Ken Shamrock says that despite pro wrestling being a work, he was hurt doing professional wrestling more than he ever was doing professional fighting.
Ken Shamrock was one of the first to merge the world of mixed martial arts and professional wrestling on a large scale in North America when he joined WWE in 1997. Despite the fact that he had already started his career as a professional wrestler earlier in the decade, Ken Shamrock had exposure from UFC and a reputation in that world that helped elevate his presence on WWE television when he signed on to referee the Submission Match between Steve Austin and Bret Hart at WrestleMania 13.
After having successful Hall of Fame careers in both MMA and professional wrestling, the former NWA World Champion still makes appearances in the world of Combat Sports including occasional appearances for IMPACT Wrestling.
Speaking on The Kurt Angle Show, Shamrock reflected on his early tryouts in professional wrestling and says that even though he found himself not fully invested in professional wrestling because of the entertainment aspect of it, he eventually learned a tremendous amount of respect for the industry because of the different elements involved into developing a proper professional wrestling presentation.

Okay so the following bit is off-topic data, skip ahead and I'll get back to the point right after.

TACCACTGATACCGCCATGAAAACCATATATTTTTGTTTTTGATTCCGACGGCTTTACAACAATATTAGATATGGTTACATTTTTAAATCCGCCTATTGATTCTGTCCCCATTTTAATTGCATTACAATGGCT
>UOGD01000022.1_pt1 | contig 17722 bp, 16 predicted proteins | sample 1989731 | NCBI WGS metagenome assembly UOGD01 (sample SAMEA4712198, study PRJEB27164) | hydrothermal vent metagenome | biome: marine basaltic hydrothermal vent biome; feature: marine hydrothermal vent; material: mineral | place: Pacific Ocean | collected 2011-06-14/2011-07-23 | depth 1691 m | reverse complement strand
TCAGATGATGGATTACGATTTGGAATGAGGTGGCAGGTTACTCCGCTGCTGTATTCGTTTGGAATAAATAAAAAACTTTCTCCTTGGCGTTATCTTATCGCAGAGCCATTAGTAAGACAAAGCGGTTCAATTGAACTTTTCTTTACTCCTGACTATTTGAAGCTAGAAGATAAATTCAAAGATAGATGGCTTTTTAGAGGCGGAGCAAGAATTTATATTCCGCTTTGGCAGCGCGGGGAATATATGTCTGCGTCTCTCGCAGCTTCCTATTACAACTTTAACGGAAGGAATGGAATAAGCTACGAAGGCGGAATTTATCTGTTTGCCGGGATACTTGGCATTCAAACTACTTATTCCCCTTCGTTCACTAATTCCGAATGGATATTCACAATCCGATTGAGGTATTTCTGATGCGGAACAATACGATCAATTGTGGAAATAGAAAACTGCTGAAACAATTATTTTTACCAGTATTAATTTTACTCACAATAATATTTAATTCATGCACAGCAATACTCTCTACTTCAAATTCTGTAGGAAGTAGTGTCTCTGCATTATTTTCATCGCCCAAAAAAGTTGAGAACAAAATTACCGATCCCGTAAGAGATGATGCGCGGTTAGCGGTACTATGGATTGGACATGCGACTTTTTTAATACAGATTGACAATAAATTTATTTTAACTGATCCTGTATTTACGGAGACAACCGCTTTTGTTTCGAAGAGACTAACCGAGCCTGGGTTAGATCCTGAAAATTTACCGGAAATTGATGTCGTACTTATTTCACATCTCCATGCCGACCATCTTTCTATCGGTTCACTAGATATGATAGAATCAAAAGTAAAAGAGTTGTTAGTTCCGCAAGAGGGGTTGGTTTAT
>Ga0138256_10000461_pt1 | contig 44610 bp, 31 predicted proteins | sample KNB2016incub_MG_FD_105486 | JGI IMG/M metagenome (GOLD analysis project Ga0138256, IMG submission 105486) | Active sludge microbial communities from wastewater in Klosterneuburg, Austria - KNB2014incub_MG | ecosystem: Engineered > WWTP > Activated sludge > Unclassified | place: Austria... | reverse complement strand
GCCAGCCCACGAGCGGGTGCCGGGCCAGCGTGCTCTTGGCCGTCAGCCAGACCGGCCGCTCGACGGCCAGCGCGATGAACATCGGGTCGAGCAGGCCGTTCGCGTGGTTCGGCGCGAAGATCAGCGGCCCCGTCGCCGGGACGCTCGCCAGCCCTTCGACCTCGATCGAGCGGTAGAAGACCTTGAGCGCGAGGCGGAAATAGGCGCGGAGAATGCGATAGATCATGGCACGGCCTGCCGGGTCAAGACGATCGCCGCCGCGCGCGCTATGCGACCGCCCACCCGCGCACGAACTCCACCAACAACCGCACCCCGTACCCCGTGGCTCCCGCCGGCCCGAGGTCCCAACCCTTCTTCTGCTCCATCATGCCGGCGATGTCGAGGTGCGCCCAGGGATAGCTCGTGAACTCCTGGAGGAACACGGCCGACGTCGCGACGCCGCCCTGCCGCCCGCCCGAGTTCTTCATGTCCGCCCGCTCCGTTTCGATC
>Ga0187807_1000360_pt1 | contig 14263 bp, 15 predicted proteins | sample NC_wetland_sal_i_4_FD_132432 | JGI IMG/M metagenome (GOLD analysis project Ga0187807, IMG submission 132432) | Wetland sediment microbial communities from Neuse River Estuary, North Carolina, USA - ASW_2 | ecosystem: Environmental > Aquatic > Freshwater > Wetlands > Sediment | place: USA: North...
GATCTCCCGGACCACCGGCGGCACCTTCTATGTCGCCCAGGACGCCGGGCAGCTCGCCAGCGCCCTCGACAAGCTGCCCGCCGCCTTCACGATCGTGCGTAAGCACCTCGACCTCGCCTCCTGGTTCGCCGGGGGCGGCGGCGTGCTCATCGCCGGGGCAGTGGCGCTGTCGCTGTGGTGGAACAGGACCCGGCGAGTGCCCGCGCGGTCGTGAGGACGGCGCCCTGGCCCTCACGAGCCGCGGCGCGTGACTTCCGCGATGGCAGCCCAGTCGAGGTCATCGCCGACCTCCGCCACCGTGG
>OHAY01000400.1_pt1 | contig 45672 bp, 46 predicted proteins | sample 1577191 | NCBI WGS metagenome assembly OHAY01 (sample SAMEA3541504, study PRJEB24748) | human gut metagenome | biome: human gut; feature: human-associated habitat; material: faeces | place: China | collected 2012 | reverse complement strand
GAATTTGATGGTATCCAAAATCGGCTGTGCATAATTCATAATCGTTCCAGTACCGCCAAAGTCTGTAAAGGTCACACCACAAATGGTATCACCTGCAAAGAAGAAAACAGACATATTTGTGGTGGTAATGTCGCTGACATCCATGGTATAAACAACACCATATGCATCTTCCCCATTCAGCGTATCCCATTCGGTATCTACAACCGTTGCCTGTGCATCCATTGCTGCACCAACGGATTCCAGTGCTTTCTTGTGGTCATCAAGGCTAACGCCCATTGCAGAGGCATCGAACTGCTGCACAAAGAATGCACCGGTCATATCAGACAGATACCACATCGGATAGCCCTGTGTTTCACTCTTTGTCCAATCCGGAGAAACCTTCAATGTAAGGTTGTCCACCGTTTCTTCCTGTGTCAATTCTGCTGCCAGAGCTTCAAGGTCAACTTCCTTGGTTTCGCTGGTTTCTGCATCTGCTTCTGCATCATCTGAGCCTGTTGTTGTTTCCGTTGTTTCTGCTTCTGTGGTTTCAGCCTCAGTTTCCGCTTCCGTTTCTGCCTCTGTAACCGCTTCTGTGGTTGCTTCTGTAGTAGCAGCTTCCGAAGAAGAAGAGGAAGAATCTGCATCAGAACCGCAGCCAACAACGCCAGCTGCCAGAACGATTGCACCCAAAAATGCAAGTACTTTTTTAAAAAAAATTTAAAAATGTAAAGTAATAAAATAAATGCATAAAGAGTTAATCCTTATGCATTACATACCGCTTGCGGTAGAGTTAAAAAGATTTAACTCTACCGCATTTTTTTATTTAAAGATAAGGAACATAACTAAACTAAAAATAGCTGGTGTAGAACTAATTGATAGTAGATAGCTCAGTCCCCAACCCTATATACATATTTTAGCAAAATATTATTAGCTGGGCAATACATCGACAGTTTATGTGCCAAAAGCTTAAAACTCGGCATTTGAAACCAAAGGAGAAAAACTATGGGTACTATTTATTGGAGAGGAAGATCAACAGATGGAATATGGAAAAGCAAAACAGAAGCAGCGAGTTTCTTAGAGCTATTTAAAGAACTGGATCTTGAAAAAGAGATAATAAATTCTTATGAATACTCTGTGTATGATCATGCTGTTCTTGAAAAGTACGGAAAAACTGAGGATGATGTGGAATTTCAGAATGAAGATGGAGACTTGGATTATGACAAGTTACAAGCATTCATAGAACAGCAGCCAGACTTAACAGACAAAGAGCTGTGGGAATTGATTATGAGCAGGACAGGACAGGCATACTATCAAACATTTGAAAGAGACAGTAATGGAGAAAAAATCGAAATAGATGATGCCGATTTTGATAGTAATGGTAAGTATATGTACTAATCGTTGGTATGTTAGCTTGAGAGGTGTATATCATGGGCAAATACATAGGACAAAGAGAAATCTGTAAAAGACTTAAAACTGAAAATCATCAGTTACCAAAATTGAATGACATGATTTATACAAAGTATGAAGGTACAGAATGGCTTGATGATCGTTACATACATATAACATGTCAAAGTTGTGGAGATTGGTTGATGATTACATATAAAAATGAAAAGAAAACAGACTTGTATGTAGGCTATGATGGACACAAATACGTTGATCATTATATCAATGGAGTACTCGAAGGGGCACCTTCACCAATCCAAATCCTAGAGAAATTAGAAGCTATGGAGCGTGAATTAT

“So it was something that I didn't like when -- not that I didn't like it, but I wasn't all into it. You know, it was more entertainment to me; watching my dad, more of that kind of thing, but not something that I could feel like I could do because I didn't think I could act like I was trouble or let somebody beat me. That's just not how I'm built.
“But after I got into it, I really started to respect it. I started to understand the technical [aspects of] it. The [mental strength] that you have to have to be able to create characters, to be able to create angles, to be able to put a match together. There's just so much to it that I don't think people truly understand how very hard it is to be successful in a pro wrestling ring. I learned huge respect for it. I got hurt more in pro wrestling than I ever did in fighting because, in fighting, I don't have to let nobody hurt me. I don't have to let nobody do that, I could just take them out.”
Ken Shamrock went into the IMPACT Wrestling Hall of Fame in 2020 during the weekend of Bound for Glory and was honored by his peers including Bret Hart, Mick Foley, and even Dwayne “The Rock” Johnson
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